‘PC’s becoming exhausting’: IKEA Denmark roasted for calling Christmas decorations collection ‘Winterfest’
Two months before Christmas, the Scandinavian retail giant has rolled out its new collection of decorative items. They include artificial wreaths, tiny fir trees, hanging baubles and, of course, quite a few toy Santas. But according to some people in Denmark, there is a problem with it. Namely, its name. The collection is called “Winterfest,” or more precisely “Vinterfest.”
Some believe using a neutral seasonal term instead of actually mentioning Christmas was a slight on IKEA’s part, a clumsy attempt to insulate itself from criticism from the political correctness crowd. The presumption is that the religious origin of the holiday would be offensive to non-Christians.Also on rt.com Playing with PC fire? France seeks to ‘desegregate’ children’s toys in battle against gender stereotypes
One of the people accusing IKEA Denmark of pre-emptively appeasing a small vocal minority at the expense of its customer base is Peter Skaarup, the head of Denmark’s anti-immigrant conservative Danish People’s Party, which currently has the third-largest faction in parliament.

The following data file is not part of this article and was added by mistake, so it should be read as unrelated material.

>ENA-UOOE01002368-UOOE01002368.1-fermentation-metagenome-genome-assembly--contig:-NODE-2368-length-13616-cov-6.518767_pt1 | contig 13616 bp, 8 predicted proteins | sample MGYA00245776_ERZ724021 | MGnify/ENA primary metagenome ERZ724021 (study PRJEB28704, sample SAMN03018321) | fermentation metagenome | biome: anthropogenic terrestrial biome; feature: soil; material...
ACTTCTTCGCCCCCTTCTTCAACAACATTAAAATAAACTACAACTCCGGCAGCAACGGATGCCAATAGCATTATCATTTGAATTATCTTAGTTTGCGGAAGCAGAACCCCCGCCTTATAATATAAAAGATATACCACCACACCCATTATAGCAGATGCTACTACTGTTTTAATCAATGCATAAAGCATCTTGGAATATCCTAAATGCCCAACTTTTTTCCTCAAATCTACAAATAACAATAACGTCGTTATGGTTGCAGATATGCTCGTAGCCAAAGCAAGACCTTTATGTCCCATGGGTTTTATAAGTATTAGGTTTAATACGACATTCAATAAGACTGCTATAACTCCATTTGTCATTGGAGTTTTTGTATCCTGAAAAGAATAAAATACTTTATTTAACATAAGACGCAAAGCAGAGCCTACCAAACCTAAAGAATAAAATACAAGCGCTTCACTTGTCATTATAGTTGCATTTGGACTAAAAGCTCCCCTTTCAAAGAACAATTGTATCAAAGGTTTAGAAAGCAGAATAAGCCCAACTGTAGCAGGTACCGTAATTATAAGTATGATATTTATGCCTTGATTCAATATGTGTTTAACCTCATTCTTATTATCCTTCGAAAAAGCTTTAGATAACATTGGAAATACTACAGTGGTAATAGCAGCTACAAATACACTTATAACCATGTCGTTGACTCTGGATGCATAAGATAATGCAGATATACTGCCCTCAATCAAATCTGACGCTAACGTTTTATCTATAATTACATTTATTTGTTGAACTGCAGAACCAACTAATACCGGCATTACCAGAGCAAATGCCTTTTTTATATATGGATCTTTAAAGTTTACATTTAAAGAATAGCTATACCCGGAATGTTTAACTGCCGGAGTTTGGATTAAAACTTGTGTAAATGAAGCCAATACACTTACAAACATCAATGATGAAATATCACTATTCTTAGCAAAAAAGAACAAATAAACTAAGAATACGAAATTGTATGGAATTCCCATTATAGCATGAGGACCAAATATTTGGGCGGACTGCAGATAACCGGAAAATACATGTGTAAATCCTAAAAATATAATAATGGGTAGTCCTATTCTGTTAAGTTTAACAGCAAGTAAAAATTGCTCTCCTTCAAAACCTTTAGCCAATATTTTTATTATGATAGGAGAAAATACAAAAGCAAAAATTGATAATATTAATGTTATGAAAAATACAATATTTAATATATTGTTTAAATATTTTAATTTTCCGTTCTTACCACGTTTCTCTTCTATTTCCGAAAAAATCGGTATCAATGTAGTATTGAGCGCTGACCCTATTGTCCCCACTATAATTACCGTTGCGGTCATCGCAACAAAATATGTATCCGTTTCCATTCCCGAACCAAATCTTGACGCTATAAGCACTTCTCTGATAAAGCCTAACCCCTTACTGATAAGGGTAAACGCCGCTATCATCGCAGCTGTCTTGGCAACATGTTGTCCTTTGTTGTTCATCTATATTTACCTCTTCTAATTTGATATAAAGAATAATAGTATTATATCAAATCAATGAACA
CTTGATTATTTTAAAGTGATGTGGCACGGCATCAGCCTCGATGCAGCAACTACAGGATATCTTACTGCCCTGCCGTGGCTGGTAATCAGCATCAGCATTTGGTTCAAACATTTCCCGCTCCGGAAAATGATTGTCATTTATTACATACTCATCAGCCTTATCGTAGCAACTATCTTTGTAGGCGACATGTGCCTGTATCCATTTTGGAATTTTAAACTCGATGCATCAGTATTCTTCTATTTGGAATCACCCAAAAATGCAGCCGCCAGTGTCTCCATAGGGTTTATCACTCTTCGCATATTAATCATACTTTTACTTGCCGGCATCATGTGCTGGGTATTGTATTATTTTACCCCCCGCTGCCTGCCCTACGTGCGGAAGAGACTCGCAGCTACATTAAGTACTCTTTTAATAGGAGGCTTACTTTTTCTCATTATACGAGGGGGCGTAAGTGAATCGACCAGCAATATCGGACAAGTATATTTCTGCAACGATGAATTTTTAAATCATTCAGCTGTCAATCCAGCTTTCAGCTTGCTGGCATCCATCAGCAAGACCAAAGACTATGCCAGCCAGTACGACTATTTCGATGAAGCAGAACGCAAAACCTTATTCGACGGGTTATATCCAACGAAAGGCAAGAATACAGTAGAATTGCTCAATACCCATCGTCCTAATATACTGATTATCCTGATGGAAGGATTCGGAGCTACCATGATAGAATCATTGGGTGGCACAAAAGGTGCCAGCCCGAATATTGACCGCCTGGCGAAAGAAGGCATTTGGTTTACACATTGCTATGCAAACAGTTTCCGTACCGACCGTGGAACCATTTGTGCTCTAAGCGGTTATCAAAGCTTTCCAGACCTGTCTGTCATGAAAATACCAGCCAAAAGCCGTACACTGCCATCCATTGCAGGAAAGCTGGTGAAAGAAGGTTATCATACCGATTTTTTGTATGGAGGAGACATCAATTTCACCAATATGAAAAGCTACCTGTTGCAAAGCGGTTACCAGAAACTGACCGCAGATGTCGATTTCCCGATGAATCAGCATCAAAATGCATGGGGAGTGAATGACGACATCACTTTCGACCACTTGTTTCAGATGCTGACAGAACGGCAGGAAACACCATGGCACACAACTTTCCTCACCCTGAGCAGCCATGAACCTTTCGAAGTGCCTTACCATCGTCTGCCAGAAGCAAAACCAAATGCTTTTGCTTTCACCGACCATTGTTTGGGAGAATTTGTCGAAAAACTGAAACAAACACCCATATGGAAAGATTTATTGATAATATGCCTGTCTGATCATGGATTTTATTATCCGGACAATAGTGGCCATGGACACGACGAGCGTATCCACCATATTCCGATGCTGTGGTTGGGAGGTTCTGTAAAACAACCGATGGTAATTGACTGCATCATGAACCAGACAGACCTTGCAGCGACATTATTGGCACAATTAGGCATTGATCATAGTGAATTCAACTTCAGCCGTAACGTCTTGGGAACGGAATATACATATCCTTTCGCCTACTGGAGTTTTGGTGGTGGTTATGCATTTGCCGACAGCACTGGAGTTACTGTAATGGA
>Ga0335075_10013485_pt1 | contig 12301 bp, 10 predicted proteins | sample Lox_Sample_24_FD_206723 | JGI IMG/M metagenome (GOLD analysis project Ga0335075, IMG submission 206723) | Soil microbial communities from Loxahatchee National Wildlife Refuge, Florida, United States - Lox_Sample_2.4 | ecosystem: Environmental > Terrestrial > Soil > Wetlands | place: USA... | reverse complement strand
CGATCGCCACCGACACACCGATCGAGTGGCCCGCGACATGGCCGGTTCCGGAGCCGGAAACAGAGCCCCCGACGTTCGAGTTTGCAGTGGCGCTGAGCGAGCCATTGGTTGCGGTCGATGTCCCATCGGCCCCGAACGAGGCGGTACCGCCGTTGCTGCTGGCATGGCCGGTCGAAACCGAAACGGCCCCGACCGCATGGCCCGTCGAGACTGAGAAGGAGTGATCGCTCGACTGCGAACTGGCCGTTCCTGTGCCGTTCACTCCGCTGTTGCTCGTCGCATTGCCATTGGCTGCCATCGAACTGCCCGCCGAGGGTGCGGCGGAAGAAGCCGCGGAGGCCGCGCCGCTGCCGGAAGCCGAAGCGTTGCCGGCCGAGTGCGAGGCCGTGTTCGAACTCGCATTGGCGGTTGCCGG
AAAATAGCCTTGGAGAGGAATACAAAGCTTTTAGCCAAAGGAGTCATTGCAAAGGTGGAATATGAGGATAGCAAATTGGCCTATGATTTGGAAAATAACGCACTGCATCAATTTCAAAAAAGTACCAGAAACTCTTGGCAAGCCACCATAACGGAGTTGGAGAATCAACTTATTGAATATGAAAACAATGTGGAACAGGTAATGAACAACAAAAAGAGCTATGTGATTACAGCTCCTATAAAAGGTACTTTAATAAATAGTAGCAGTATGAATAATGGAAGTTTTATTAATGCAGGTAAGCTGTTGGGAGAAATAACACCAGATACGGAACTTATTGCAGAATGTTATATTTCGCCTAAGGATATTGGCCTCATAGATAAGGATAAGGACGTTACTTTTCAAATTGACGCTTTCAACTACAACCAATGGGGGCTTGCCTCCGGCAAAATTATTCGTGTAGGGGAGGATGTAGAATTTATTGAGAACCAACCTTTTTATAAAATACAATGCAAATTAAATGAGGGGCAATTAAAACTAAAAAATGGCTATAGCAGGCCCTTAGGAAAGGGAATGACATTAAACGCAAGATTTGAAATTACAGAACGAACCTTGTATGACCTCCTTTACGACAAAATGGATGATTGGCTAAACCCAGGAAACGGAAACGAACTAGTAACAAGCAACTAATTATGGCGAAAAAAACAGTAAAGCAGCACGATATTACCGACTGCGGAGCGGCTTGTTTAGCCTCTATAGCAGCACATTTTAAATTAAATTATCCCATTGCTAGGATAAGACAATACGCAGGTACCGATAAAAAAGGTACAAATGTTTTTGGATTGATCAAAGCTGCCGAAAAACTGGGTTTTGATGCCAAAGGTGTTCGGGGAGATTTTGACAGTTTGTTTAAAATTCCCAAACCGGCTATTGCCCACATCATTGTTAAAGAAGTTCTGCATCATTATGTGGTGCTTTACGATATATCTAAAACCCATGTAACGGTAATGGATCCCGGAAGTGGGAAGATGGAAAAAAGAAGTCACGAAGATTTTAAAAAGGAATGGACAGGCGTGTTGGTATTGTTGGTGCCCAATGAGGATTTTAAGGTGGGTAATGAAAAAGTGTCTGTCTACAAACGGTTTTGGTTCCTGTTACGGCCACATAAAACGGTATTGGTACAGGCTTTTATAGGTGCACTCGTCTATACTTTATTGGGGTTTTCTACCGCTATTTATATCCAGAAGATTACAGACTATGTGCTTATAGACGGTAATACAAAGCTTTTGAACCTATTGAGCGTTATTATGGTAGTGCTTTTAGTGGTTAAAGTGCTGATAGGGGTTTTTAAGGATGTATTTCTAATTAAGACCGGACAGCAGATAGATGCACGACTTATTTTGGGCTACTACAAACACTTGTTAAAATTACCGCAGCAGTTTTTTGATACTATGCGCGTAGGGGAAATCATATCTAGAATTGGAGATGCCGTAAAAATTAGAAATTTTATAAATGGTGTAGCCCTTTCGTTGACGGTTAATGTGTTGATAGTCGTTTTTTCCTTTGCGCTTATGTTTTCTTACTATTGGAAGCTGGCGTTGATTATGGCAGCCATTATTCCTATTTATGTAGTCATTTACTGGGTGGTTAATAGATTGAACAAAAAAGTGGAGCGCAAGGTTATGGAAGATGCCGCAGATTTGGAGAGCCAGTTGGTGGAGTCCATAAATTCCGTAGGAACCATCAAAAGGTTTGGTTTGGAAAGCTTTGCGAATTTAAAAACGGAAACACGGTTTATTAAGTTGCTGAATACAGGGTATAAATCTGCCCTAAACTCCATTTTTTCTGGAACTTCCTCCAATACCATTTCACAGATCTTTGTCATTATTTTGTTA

“While the vast majority of Danes are looking forward to celebrating the traditional Danish Christmas, IKEA has gone to decorate for a ‘Winterfest,’” he wrote on Facebook, adding that political correctness is becoming exhausting.
The retailer said it had no problems with Christmas and that the name of the collection was chosen for purely commercial reasons, not to further any social agenda.
“Four times a year we release a collection that is tied up to a season rather than a specific holiday,” IKEA Denmark spokesman Christian Mouroux explained, as quoted by the national broadcaster DR. “Now we are entering the season winter and we have created a product range that we think should be good for the entire period.”
He argued that it was no different to not naming a summer collection after St. John’s Eve. But Skaarup said he didn’t quite buy the explanation and couldn’t see why IKEA couldn’t “just call it what it is.”
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